Things To Think About!

Hey, It’s members…not assets!

Somebody said the other day: “I see everything you do is gauged to the number of members a CU has, rather than how large it is asset-wise.” Right on! How reassuring to see this point picked up. We’ve been pushing this particular boulder uphill for such a long time…in the face of an apparent cast-in-concrete tendency within the industry to count assets first and foremost.

But think about it. Credit unions are, by definition, member-centric entities. Tell me how many members you are doing good things for, rather than how many dollars you’re sitting on.

For instance, two CUs both have $100 million in assets, but one has 20,000 members and the other only has 12,000— which one is worthy of praise and recognition? Yep, the second CU is getting its members to save…and that’s getting the CU job done!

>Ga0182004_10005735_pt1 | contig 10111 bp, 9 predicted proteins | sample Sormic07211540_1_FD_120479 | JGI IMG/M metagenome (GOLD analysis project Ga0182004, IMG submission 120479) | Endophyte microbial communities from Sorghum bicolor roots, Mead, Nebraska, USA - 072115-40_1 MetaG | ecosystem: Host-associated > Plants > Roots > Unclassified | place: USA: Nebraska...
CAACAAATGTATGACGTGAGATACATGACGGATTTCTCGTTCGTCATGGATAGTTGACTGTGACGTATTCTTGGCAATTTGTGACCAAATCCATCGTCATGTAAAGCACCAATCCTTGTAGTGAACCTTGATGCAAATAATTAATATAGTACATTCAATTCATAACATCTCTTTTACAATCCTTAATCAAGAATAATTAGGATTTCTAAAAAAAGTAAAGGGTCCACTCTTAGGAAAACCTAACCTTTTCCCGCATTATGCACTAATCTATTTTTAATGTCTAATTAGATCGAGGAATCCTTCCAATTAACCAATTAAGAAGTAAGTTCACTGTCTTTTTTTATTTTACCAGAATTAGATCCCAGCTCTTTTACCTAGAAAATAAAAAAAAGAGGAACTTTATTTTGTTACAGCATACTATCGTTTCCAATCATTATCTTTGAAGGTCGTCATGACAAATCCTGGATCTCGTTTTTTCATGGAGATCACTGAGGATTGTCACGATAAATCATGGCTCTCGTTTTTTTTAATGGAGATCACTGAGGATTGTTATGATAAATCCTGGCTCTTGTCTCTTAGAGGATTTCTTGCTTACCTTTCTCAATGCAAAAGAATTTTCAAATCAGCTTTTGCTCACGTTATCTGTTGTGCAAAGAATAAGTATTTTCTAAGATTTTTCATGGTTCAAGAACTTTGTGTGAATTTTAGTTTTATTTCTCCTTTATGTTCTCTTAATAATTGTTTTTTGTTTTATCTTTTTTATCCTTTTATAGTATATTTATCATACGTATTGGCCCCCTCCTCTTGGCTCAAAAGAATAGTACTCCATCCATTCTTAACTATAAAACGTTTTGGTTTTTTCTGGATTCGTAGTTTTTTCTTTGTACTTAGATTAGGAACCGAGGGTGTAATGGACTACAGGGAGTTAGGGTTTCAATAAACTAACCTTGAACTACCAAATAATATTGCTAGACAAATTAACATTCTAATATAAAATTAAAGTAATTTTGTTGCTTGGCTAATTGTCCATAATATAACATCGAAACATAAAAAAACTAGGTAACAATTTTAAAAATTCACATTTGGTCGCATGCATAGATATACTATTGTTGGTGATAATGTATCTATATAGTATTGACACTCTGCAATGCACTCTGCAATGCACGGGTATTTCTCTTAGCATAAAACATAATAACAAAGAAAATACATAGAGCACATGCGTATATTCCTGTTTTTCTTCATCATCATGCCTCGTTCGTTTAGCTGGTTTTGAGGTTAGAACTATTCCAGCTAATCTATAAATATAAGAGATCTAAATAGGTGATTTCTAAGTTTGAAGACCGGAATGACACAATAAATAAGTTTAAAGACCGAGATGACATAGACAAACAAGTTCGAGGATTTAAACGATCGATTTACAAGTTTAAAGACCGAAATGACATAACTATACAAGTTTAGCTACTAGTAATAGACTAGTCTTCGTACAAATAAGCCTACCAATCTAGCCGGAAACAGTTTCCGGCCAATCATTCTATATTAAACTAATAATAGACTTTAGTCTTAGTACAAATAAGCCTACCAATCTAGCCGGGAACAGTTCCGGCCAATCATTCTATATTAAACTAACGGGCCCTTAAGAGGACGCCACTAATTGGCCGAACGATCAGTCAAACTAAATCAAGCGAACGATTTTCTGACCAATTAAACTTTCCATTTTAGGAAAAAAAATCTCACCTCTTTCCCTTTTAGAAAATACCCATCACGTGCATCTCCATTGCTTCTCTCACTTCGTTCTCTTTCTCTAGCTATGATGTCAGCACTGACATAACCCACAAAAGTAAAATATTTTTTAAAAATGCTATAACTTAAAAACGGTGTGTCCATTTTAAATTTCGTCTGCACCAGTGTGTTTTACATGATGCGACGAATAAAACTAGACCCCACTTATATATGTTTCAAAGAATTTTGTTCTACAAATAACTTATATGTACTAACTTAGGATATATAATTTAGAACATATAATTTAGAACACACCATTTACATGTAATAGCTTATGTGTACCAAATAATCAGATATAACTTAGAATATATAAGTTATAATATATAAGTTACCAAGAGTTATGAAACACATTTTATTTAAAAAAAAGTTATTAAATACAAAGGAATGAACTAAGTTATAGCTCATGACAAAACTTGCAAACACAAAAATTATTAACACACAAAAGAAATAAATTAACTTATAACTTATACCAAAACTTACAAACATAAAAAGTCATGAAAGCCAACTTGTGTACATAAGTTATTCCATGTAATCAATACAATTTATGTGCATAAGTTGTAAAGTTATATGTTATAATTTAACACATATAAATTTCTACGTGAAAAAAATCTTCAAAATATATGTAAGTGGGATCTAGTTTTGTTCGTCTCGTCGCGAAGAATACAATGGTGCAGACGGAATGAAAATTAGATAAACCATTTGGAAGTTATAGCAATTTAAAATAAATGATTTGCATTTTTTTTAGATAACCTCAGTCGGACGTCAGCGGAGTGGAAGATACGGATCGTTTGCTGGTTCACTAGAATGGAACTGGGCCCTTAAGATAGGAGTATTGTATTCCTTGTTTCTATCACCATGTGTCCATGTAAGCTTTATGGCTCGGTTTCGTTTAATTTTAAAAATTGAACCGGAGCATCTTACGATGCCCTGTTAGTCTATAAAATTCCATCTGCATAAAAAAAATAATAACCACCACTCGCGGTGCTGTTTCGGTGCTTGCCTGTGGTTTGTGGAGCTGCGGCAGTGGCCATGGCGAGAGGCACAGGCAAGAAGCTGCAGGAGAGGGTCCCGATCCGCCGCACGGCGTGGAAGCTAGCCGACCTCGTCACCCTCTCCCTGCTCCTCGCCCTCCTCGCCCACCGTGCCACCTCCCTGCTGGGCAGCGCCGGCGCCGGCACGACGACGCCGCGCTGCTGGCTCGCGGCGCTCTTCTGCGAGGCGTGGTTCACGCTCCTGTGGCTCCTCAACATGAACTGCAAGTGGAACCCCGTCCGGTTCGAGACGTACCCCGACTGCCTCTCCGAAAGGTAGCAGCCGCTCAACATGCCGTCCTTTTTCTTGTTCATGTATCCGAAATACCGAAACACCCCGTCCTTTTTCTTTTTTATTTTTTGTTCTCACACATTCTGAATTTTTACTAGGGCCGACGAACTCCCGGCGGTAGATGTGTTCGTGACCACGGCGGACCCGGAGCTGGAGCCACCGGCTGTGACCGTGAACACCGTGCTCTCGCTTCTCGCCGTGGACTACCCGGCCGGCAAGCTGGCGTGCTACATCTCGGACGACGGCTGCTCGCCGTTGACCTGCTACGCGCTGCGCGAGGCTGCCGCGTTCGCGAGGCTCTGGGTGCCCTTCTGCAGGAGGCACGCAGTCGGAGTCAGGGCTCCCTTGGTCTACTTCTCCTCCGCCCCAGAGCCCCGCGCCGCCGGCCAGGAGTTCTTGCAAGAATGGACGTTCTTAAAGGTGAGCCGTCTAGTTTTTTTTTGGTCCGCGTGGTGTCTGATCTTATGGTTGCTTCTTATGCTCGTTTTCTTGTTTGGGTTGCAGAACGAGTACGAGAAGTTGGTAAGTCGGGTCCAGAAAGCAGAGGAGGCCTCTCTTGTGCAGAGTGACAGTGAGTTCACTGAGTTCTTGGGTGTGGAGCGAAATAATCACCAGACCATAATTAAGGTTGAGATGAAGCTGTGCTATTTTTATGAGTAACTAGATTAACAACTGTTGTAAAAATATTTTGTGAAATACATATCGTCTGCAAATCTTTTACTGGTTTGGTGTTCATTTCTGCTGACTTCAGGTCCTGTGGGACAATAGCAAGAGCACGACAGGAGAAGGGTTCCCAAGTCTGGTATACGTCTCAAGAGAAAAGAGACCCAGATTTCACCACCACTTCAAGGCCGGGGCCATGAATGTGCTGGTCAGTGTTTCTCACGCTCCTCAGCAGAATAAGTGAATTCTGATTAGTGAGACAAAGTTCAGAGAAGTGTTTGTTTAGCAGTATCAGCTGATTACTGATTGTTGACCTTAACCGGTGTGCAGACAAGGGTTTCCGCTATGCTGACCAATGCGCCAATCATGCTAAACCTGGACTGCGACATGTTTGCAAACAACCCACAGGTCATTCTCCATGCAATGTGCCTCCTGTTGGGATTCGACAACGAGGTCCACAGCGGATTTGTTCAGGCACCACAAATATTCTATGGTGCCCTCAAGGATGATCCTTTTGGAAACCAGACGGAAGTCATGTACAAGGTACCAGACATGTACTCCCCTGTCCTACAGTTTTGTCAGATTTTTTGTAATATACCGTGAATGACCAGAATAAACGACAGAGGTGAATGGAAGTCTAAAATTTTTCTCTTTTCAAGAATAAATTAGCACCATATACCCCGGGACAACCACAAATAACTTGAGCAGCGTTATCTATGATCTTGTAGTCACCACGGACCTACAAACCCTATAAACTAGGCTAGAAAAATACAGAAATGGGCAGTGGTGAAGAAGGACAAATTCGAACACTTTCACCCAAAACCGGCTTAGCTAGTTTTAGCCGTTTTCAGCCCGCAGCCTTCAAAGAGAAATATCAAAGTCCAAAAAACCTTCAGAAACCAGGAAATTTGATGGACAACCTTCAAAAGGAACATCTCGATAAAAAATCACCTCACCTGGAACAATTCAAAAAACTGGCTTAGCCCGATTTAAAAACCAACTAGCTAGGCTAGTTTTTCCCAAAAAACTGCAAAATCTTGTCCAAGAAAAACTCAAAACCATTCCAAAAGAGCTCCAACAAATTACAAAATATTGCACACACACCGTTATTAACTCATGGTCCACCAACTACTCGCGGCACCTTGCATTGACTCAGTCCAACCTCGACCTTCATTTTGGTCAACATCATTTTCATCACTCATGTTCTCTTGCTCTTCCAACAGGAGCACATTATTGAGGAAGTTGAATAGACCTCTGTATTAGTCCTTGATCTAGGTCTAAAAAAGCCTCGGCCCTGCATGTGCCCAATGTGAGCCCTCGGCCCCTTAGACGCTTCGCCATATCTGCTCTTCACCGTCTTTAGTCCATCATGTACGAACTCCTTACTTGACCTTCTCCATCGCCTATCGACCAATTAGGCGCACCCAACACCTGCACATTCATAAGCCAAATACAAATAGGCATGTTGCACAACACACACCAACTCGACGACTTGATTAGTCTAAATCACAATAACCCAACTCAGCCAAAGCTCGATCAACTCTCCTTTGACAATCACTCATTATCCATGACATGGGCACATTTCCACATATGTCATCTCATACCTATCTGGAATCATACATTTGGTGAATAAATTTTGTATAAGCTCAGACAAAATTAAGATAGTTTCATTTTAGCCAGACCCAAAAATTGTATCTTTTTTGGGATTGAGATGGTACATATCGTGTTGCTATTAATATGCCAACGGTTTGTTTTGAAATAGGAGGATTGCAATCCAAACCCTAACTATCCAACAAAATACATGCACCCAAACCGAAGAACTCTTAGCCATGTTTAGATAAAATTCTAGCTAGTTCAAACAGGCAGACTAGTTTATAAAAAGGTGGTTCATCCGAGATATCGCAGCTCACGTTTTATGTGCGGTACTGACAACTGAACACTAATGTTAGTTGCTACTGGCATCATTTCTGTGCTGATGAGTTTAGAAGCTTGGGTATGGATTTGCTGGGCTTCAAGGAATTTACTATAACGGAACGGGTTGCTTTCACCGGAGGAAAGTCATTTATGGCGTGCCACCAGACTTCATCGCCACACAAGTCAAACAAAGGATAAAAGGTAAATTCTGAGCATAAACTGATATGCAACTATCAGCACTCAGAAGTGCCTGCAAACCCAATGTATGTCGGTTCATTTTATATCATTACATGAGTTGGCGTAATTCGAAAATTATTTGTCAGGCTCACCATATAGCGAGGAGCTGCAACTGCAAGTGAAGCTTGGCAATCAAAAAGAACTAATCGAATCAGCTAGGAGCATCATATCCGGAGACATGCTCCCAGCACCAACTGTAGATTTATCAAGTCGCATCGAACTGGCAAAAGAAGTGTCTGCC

This, at just a glance, is clearly the perspective that should be driving us, Yet, as a quick look at any of our trade journals will confirm, it’s the asset factor that prevails. And this is, if anything, driven by industry leadership— CUNA, Leagues, NCUA, etc. Shame on them for that!

To the extent that “the words we use often shape our thoughts”, what’s it going to take to get the national credit union community to start speaking to purpose? It’s members…not assets…that should be the prime focus of our attention!

See Who Is Making Money!